I went back and forth in my mind about whether or not to crop out the female mallard. Most people are familiar with mallards, so they can see how small the teals are by comparing them in the photo to the mallard. In addition, I like contrast between the green in wings of the teals and the blue in the wings of the mallard. However, the mallard is a bit far away from the three teals and there is nothing of visual interest in the center area of the photo. So I cropped a bit more and created the second image that eliminates the mallard.

Which version of the image works best for you?

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© Michael Q. Powell. All rights reserved.

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It was cold and windy on Friday, but the sun was shining, permitting me to take this portrait of a resting male mallard. The subject is ordinary, but the lighting was wonderful and the bright colors of his head and bill really pop, including in his reflection in the brown waters of the beaver pond. I even managed to capture a little catch light in his eye.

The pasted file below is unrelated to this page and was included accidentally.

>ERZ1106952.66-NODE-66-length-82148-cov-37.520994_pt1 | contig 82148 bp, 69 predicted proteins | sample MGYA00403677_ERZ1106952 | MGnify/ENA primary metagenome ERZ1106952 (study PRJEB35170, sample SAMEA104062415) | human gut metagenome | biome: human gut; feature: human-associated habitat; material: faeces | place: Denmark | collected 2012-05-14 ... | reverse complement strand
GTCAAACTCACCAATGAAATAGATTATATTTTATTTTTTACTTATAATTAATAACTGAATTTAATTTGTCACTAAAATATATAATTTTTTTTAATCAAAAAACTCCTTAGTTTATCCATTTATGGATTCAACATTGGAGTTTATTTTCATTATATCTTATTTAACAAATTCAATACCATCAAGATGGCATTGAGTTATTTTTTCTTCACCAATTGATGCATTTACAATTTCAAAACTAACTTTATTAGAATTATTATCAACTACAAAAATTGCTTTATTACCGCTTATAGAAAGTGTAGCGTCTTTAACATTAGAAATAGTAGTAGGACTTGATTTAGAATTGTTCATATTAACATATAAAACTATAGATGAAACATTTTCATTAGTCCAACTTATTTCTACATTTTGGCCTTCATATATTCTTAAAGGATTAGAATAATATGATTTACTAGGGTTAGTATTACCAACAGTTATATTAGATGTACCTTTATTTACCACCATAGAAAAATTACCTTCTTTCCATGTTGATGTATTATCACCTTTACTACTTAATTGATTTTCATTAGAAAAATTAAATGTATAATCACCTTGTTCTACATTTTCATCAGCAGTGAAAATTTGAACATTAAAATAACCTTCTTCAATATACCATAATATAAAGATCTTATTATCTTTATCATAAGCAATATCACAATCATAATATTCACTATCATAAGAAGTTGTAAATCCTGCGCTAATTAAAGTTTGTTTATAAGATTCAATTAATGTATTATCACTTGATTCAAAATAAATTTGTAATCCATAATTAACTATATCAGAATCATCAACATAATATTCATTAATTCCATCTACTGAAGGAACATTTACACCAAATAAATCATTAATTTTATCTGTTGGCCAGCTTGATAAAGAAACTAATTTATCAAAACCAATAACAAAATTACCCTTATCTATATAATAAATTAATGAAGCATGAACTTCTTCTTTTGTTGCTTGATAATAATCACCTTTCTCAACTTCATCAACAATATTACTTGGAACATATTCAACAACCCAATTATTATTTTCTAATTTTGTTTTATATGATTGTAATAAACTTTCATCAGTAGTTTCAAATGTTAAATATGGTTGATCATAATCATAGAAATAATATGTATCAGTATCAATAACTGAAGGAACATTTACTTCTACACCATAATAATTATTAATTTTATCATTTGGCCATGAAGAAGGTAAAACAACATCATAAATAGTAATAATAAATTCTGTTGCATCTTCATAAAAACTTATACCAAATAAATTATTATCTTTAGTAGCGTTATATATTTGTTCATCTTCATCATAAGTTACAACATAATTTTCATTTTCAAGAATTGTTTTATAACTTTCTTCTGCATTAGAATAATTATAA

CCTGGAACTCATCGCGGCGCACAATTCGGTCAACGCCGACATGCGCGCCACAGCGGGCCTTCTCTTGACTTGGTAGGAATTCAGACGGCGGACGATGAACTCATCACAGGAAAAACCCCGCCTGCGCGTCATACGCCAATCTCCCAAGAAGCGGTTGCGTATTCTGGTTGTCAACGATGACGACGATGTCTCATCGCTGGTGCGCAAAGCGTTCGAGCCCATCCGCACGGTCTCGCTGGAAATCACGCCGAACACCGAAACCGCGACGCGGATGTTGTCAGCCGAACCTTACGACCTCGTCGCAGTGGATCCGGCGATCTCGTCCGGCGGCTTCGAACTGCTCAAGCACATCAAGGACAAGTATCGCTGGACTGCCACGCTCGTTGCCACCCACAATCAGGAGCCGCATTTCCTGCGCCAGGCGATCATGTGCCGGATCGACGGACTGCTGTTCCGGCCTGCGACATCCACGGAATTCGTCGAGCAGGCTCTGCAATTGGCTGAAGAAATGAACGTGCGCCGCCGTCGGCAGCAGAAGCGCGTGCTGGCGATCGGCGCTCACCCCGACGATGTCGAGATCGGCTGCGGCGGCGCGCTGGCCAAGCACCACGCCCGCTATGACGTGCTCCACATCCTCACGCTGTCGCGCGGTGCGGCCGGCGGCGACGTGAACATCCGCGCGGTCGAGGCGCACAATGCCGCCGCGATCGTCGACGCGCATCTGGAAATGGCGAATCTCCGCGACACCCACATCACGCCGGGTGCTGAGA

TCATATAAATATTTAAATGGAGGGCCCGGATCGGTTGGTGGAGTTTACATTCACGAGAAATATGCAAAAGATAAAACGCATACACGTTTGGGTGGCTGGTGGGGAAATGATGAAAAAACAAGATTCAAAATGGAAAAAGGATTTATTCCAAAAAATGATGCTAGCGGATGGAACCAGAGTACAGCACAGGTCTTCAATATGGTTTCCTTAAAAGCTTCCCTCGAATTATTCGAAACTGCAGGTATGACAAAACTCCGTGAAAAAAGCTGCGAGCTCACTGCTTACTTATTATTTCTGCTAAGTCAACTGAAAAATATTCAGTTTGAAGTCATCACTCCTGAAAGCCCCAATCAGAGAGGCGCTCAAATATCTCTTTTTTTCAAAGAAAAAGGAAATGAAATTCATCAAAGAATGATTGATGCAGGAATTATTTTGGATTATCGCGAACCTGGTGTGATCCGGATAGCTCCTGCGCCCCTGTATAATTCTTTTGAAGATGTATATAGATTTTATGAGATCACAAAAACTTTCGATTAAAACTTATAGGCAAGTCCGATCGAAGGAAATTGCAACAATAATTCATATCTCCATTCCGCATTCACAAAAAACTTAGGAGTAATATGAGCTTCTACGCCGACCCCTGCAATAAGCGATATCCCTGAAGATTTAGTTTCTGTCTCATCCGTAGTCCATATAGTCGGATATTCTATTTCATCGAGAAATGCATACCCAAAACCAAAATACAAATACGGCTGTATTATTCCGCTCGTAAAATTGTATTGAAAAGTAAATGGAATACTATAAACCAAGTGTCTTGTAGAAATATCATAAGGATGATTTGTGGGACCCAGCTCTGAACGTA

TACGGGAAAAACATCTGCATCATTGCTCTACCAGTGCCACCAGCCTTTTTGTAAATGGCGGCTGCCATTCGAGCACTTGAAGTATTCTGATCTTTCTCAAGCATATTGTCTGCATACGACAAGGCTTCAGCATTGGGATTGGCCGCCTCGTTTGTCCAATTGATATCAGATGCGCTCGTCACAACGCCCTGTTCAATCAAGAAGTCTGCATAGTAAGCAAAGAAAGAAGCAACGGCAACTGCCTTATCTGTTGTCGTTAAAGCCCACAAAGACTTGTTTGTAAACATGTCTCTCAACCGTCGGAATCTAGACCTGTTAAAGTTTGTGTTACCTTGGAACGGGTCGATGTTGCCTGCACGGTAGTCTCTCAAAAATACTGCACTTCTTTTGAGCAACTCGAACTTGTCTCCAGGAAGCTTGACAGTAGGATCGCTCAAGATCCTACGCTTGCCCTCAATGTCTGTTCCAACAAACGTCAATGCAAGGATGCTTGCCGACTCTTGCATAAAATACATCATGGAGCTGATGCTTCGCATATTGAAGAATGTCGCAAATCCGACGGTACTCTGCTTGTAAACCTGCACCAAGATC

It’s exciting to take photos of extraordinary subjects, but most often I am content to try to reveal some of the beauty in the ordinary things that I encounter every day.

mallard_blog

© Michael Q. Powell. All rights reserved

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One thing that I have learned since I started watching birds is that birds seem to enjoy the company of other species of birds. In the past, for example, I might have assumed that a flock of birds was made up of a single species—now I know better. As a result, I’ve started to pay more attention to the individual birds in a group and determine if there are some that look “different.”

That was the case last weekend, when I was looking at a group of mallard ducks from a pretty good distance. One of them had a streak of bright white, which seemed unusual for a mallard. Clueless to what kind he might be, I took some photos, following my usual practice of “shoot first and ask questions later.” Returning home and doing a little research, I discovered that my mystery duck is a male Northern Pintail Duck (Anas acuta), a new species to me.

My first photo permits you to compare him with a mallard and it’s pretty obvious why he stood out. I like the way that he hold his long white neck upright in almost a military posture.